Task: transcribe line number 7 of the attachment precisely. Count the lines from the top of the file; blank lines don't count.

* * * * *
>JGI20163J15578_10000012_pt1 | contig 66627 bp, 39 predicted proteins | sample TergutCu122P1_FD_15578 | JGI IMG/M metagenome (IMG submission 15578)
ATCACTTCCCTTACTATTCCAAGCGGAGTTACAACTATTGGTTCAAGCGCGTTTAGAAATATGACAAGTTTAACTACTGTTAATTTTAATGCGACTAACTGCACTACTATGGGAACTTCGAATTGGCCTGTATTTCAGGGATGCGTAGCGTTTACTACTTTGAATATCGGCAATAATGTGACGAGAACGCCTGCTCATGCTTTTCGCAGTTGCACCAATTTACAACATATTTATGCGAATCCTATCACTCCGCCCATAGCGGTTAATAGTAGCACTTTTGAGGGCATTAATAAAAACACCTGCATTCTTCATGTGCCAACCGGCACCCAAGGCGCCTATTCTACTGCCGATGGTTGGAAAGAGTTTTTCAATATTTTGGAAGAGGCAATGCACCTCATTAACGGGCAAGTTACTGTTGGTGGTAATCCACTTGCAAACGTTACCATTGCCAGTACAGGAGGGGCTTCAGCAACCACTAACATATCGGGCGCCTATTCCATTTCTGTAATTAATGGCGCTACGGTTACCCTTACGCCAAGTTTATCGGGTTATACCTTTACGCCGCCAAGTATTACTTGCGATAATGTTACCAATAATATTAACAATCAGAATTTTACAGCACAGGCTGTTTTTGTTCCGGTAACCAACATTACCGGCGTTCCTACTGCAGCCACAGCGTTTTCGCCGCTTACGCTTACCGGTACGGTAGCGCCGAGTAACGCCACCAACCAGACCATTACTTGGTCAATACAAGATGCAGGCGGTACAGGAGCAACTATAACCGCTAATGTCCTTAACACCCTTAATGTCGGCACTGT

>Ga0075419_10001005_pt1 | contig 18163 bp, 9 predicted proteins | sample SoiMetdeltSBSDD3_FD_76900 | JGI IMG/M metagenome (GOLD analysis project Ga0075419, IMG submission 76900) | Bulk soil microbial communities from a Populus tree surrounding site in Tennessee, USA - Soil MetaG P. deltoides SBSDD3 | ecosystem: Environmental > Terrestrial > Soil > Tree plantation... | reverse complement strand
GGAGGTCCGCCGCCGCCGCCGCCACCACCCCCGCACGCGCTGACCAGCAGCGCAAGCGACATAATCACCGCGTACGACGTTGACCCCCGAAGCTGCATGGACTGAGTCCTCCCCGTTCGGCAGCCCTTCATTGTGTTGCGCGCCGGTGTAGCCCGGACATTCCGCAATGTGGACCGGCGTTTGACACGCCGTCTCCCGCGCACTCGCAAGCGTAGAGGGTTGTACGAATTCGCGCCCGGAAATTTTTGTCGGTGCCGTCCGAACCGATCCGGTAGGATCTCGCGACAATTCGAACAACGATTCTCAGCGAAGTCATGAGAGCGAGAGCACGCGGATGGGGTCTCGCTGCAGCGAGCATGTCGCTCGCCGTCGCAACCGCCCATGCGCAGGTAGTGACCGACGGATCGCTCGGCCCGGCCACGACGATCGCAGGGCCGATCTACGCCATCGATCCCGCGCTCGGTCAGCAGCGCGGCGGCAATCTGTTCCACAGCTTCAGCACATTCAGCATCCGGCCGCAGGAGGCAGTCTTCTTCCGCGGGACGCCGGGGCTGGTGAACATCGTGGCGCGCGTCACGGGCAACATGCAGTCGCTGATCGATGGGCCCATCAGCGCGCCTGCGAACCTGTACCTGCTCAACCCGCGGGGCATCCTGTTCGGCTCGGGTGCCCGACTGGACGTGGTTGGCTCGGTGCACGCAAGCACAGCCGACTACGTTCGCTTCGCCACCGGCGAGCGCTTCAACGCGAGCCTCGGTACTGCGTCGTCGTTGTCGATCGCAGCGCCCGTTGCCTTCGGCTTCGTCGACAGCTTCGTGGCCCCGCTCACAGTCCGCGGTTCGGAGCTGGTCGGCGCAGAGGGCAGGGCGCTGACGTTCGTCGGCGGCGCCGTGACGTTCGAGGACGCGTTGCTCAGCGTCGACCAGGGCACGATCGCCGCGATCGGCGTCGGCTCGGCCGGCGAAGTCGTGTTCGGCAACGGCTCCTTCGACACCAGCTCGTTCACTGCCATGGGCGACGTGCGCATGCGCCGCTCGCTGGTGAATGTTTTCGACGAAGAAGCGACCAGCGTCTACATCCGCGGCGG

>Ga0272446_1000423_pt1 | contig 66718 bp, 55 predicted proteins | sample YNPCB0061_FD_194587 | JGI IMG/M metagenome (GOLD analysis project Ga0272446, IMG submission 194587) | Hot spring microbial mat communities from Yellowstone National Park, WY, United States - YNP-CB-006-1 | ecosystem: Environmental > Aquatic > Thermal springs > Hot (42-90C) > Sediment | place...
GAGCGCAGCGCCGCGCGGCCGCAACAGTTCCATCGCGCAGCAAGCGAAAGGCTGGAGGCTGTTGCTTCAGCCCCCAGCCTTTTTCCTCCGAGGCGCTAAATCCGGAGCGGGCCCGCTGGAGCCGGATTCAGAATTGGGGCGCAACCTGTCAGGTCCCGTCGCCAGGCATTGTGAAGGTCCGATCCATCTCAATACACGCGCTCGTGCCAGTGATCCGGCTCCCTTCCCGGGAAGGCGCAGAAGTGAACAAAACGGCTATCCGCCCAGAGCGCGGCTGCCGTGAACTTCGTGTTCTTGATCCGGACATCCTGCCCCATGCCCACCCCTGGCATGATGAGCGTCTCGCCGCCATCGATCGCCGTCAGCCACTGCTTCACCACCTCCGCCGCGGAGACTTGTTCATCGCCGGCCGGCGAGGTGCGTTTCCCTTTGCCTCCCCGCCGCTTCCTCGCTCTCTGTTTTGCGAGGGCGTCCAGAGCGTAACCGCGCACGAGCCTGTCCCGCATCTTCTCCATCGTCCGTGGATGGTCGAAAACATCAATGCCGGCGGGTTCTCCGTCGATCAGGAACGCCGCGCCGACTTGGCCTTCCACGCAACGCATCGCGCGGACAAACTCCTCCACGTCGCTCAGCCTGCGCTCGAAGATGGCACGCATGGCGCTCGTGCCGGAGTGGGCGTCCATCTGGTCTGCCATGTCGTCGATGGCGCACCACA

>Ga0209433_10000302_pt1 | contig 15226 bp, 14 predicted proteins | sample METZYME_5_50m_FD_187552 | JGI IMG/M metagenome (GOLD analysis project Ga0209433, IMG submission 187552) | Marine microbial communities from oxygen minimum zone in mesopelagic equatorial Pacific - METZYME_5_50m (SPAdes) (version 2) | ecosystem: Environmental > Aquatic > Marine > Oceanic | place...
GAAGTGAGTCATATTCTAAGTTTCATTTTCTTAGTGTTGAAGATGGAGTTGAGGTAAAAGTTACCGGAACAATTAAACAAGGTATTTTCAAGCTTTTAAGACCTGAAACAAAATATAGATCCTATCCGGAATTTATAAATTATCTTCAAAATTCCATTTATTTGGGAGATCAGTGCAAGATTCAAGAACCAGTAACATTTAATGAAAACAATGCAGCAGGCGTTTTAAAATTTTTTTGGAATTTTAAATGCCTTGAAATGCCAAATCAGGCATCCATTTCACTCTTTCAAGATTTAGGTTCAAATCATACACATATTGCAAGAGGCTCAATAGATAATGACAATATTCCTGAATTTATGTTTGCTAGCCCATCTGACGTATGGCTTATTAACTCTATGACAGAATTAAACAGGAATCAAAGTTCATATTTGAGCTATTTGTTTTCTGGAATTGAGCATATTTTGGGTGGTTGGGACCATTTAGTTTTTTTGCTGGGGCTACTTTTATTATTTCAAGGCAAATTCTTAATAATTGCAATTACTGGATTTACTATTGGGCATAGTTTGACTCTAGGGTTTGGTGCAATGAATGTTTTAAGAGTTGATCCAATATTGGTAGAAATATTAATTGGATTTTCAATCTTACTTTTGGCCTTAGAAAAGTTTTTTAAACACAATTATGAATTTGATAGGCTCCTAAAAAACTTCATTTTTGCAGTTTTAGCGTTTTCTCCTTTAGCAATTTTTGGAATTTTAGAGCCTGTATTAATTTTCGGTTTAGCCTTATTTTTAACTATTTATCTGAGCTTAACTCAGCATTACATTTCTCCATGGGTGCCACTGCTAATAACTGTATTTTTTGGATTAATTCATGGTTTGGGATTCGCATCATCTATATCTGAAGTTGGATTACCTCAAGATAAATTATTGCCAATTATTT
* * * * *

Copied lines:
>Ga0209433_10000302_pt1 | contig 15226 bp, 14 predicted proteins | sample METZYME_5_50m_FD_187552 | JGI IMG/M metagenome (GOLD analysis project Ga0209433, IMG submission 187552) | Marine microbial communities from oxygen minimum zone in mesopelagic equatorial Pacific - METZYME_5_50m (SPAdes) (version 2) | ecosystem: Environmental > Aquatic > Marine > Oceanic | place...